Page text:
Versatile fractional laser shows promising results

October 21, 2005

Chicago — The buzz continues to build surrounding fractional photothermolysis — a new approach to laser technology that can treat a number of conditions with minimal downtime.

Chicago - The buzz continues to build surrounding fractional photothermolysis - a new approach to laser technology that can treat a number of conditions with minimal downtime.

Paul M. Friedman, M.D., director of the DermSurgery Laser Center in Houston, calls it "breakthrough technology with multiple potential indications."

He explained this newer modality at the American Academy of Dermatology's Academy '05, held here.

"This is a very intelligent way of approaching photo-damaged skin. Instead of resurfacing the entire face, you are delivering very small laser treatment zones," Dr. Friedman tells Dermatology Times.

Excellent results for photodamaged skin

Dr. Friedman has been using the 1550 nm Fraxel laser since last fall and says the device provides excellent results for the treatment of photo-damaged skin and can even be used to treat skin on the neck, chest, arms, legs and hands, as well as the face. The risk of scarring with fractional photothermolysis is much less than it is with traditional ablative techniques when used off the face.

In addition to treating photo-damaged skin, Dr. Friedman has extensively used the device to treat acne scars, melasma, rhytids, dyschromia, and poikiloderma of Civatte. He considers this modality to be an "excellent treatment option" for dermal melasma because it targets areas of dermal melanophages and controls the condition much better than bleaching creams.

"This laser has been embraced by a majority of top laser surgeons in the country, and they have all been excited with the results to date and the safety of the device," Dr. Friedman says.

He says it has potential application for the treatment of surgical scars, post-inflammatory erythema, striae, actinic keratosis, and disseminated superficial actinic porokeratosis (DSAP).

Multiple micro treatment zones

Fractional photothermolysis works in the skin via multiple microthermal treatment zones (MTZ). One MTZ is 50 microns to 70 microns in diameter and is surrounded by a zone of untreated tissue, which is the unique feature of this modality. Each treatment session targets just 17 percent to 20 percent of the skin.

With each pass of the robotic handpiece over the treatment area, the fractionated laser's Intelligent Optical Tracking System randomly creates multiple treatment zones in a consistent pattern that is laid down evenly, regardless of velocity. Laser passes are repeated horizontally and vertically. An average of 2,000 MTZs are created per square centimeter of treatment area.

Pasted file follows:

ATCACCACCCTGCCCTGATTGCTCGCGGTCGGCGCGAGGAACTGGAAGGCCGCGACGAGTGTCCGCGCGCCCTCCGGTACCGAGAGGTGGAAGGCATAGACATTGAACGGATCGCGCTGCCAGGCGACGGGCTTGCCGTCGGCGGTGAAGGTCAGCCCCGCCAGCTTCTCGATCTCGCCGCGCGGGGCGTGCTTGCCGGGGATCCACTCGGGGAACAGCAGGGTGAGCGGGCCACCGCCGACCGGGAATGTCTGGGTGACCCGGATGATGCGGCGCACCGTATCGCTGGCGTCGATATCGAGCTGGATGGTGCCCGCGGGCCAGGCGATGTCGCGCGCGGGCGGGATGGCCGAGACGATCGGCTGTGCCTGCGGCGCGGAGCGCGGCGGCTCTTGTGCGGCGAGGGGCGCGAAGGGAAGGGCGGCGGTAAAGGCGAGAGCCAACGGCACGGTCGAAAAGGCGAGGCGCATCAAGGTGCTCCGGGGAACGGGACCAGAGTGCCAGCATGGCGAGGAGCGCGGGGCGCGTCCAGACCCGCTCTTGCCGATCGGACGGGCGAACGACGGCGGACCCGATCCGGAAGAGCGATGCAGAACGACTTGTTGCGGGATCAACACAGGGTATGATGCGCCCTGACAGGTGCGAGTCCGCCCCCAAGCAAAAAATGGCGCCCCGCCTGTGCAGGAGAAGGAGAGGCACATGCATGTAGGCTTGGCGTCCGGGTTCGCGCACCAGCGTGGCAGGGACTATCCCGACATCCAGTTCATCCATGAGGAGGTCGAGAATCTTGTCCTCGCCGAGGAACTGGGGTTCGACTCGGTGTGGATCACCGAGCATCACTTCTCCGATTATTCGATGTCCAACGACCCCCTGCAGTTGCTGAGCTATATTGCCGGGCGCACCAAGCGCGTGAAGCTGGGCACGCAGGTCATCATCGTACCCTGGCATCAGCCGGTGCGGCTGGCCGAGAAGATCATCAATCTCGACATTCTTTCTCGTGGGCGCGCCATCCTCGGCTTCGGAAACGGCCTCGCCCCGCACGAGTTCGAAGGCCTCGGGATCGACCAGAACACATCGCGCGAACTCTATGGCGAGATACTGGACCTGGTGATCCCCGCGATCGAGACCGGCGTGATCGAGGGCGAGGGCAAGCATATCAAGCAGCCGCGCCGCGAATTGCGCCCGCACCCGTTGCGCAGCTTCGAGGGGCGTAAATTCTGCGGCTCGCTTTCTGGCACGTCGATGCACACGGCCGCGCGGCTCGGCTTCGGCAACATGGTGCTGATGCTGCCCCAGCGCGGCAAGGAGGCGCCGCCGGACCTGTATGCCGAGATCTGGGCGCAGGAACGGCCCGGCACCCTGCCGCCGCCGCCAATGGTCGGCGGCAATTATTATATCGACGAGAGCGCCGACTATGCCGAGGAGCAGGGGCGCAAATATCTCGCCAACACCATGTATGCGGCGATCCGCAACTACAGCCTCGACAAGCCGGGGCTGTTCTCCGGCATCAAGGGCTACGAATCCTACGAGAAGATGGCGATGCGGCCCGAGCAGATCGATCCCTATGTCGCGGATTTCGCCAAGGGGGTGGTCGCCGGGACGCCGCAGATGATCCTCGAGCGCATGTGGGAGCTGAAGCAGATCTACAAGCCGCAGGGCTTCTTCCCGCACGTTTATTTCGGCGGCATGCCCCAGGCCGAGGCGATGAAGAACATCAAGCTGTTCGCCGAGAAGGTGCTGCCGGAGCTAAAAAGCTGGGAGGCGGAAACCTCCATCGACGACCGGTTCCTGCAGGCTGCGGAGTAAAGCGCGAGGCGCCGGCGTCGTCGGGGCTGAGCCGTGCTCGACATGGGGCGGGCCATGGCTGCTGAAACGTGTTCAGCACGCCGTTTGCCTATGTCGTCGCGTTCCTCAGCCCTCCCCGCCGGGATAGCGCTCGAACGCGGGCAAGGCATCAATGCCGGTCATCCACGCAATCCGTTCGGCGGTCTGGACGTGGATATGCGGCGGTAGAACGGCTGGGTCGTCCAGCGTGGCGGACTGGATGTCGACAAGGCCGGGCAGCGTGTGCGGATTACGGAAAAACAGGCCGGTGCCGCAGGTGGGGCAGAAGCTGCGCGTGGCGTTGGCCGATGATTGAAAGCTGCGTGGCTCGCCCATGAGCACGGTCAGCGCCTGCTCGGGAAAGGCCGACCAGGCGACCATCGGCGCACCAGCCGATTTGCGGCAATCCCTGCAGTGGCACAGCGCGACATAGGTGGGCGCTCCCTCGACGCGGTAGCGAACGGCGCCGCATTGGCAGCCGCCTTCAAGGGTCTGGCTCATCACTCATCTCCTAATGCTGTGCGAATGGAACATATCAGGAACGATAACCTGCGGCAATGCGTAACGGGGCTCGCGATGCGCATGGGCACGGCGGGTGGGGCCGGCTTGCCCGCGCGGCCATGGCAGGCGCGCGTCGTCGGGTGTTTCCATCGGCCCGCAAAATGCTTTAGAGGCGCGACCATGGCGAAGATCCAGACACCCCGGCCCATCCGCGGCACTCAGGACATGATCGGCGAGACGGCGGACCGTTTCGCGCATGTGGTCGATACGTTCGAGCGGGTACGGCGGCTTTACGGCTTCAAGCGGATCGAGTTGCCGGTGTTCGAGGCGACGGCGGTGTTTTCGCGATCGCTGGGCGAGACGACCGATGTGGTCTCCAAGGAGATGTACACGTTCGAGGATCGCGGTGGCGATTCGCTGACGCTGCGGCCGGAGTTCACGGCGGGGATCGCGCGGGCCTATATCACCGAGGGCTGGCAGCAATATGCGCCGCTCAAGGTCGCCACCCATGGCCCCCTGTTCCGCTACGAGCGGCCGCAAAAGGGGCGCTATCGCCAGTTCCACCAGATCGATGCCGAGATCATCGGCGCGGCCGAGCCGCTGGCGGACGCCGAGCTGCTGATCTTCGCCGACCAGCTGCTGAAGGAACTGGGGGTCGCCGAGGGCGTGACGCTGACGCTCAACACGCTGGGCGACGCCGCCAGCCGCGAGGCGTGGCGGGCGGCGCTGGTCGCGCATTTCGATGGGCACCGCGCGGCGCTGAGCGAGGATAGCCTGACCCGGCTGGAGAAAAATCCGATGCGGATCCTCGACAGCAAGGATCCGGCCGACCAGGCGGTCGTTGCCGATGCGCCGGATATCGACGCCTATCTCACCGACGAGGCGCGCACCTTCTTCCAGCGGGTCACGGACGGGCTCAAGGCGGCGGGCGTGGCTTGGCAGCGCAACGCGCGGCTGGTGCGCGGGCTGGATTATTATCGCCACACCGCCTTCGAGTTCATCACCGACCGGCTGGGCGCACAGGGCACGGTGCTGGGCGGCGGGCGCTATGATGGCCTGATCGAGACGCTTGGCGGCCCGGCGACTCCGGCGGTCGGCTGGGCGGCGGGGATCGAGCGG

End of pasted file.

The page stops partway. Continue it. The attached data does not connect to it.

With untreated tissue surrounding each MTZ, wound healing is expedited and re-epithelialization is rapid. Tissue in the epidermis is coagulated, and collagen is denatured between 400 microns and 700 microns.

"Necrotic debris and melanin are eliminated by keratinoctye migration and rapid expulsion," Dr. Friedman explains.

He says transient side effects can include mild erythema that lasts one to three days, and mild edema that resolves within three days in most patients. Temporary bronzing of the treated area can persist for two weeks. Discomfort during the procedure may be eased with topical anesthesia and cooling provided by the Zimmer air cooling device.

Full-face treatments for photodamage require 20 minutes to 30 minutes, while neck and hands can be done in 10 minutes. Because the laser targets only a fraction of skin tissue with each pass, multiple treatment sessions are required, usually consisting of three to five office visits with a two- to four-week wait between each session.

Although fractional photothermolysis achieves superior results for treatment of fine wrinkles, texture and overall photodamage, Dr. Friedman says it has not yet attained the same quality of results to treat deeper lines that traditional resurfacing procedures have.

He also says the laser technique and treatment parameters may be tailored to the particular patient indication. These parameters need to be standardized through further study.

"Additional controlled studies are needed to determine optimum treatment parameters, intervals and future applications. As we optimize treatment parameters, the potential is even greater than what we have already seen."